• A post at TorrentFreak discovered illegal downloading being done by employees at major studios such as Sony, Universal, and FOX. "We aren’t the only ones to come up with the idea of revealing the BitTorrent habits of copyright advocates. Yesterday, the Dutch blog Geenstijl exposed how someone at the local music royalty collecting agency Buma/Stemra downloaded a copy of the TV-show Entourage and video game Battlefield 3." The company's response suggested that their IP-addresses were spoofed, an unlikely but welcome explanation since "if it’s so easy to spoof an IP-address, then accused file-sharers can use this same defense against copyright holders."
    • To those interested in learning more about these issues some recent book reviews noted fans' stake in the discussion. The Times Higher Education in the UK discussed Fan Fiction and Copyright: Outsider Works and Intellectual Property Protection (citing the OTW's Rebecca Tushnet) and The Learned Fangirl reviewed Free Ride: How Digital Parasites are Destroying the Culture Business, and How the Culture Business Can Fight Back.

    If you are interested in intellectual property issues such as fair use and the DMCA why not contribute to Fanlore? Additions are welcome from all fans.

    We want your suggestions! If you know of an essay, video, article, event, or link you think we should know about, comment on the most recent Links Roundup — on, LJ, or DW — or give @OTW_News a shoutout on Twitter. Links are welcome in all languages!

    Submitting a link doesn't guarantee that it will be included in a roundup post, and inclusion of a link doesn't mean that it is endorsed by the OTW.

  • Extending the DMCA Exemption for Noncommercial Remixers

    By .fcoppa on Pátek, 23 December 2011 - 7:19 odpoledne
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    Legal and vidding committee members Rebecca Tushnet, Rachael Vaughn and Francesca Coppa have collaborated with the EFF on a proposal (download the .pdf) to the Library of Congress to renew and extend the DMCA exemption for Noncommercial Remixers. The current exemption gives noncommercial remix artists - like fan video artists and political remixers - the right to rip DVDs, breaking their encryption, for the purpose of making a fair use video, and the request covers that as well as using sources like Amazon Unbox where material isn't available on DVD.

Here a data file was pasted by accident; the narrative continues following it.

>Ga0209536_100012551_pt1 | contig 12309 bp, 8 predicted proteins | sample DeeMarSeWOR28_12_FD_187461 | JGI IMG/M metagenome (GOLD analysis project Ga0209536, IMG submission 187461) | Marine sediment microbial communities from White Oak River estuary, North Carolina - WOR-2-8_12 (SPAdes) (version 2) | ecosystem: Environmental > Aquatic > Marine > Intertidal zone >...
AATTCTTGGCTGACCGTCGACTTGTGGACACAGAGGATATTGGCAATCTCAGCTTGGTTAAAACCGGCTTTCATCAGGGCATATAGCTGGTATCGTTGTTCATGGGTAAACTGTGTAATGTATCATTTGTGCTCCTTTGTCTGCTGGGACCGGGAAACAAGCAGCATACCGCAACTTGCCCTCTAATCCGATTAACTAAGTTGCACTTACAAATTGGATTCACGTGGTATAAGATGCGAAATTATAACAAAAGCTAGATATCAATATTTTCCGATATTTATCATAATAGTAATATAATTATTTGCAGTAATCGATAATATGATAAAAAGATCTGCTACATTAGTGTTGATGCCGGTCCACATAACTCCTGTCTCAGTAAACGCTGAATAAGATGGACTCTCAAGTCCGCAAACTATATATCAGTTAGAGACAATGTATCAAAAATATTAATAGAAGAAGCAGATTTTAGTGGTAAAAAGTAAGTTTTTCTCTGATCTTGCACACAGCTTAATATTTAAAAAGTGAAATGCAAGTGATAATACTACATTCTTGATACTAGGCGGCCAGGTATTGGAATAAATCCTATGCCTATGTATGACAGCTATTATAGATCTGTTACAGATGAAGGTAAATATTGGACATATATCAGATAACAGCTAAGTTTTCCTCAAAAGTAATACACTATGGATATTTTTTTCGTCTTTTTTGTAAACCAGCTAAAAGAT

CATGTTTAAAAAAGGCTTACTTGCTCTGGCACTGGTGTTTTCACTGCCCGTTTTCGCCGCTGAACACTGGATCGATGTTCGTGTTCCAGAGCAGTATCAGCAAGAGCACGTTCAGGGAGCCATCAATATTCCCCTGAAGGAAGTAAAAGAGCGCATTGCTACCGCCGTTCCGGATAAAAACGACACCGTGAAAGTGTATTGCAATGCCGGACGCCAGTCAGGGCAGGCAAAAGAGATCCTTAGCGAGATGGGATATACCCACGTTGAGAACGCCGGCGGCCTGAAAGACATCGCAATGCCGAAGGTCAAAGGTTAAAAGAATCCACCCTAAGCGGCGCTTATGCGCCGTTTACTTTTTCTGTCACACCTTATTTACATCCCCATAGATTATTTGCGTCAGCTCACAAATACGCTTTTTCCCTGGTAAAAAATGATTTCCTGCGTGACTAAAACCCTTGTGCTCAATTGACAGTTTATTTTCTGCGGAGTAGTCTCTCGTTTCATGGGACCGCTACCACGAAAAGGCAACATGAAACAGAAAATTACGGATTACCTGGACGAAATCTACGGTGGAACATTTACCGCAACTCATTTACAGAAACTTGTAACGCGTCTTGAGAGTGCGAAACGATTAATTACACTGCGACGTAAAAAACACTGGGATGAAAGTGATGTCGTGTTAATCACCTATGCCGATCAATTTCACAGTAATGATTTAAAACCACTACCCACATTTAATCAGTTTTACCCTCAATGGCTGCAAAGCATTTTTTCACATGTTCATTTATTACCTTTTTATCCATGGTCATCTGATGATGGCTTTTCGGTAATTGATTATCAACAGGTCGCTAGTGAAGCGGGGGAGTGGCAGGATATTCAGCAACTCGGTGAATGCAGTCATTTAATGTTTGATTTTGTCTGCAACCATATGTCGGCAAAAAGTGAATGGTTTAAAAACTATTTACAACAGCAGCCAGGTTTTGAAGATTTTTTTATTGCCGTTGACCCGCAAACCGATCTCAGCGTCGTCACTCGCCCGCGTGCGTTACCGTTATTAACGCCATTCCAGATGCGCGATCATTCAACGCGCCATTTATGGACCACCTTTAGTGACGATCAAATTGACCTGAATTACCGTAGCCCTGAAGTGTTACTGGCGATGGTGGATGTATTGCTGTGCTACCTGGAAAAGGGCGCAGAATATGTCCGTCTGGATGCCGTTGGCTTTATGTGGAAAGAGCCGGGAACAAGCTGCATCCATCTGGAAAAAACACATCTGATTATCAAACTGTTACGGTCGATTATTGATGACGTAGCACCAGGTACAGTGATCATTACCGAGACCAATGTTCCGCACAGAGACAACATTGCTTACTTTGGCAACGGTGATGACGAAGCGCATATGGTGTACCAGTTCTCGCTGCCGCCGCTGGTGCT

The papers were filed December 1, 2011 and contain statements from and interviews with a number of fans - so thank you everyone who told us their stories!

    The OTW will be sending representatives to Washington in the early part of next year to testify in favor of these exemptions, so stay tuned for more news.

    Lastly, those of you interested in fan vidding might be interested in this documentary by Abigail Christensen.

  • DMCA Exemption Proposal - Video Makers, We Need YOU!

    By .fcoppa on Neděle, 30 October 2011 - 6:54 odpoledne
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    The OTW's Legal and Vidding Committees have started working on the renewal of our hard-won exemption to the US DMCA (Digital Millenium Copyright Act)'s provisions on digital rights management for noncommercial remixers--and we need your help! If you vid or make other forms of fan video by ripping DVDs or Blueray discs; if you rip footage from a streaming service like Hulu, Itunes Streaming, or Amazon Unbox, please get in touch! You don't have to use your real name: Depending on your choice, we can describe you using your pseudonym or as "a vidder" or "a fan filmmaker." We are trying to compile stories of how fans work and what they need to make their fanworks.

    We are seeking your own words about:
    (1) Why vidding is a transformative and creative act;
    (2) Why you need to circumvent (rip) DVDs or other sources such as Blu-Ray, Amazon Unbox, Hulu, or YouTube--we are particularly interested in cases where you were only able to find a copy of the source at one of the online services because the source wasn't available on DVD;
    (3) Whether you've tried screen capture software and how it worked for you;
    (4) Whether you could make use of the "alternative" proposed by the MPAA, which is that you set up a separate camera to record your screen as it plays the source;
    (5) Why high-quality source is important to you, whether your reasons are technical or aesthetic or something else;
    (6) Anything else you think we ought to know as we work with the EFF to put together our request!

    So please contact Francesca Coppa directly (fcoppa at transformativeworks dot org) or use the Vidding committee webform.

    The OTW works hard to engage with and influence the US laws regarding fair use not only to help fans in the US or who use US-based services, but because we are aware that these laws have a ripple effect all over the world. For example, in South Korea, there was a huge crackdown on online copyrighted content as a result of a fair trade agreement with the U.S., and US policymakers are pushing these other countries to enact laws that are even harsher and don't provide for exemptions the way that the US's own domestic law does. Strong DMCA exemptions help send the message that such a system doesn't work for the US and wouldn't be a good idea elsewhere either. (We are interested in hearing from non-US vidders with answers to the questions above too!)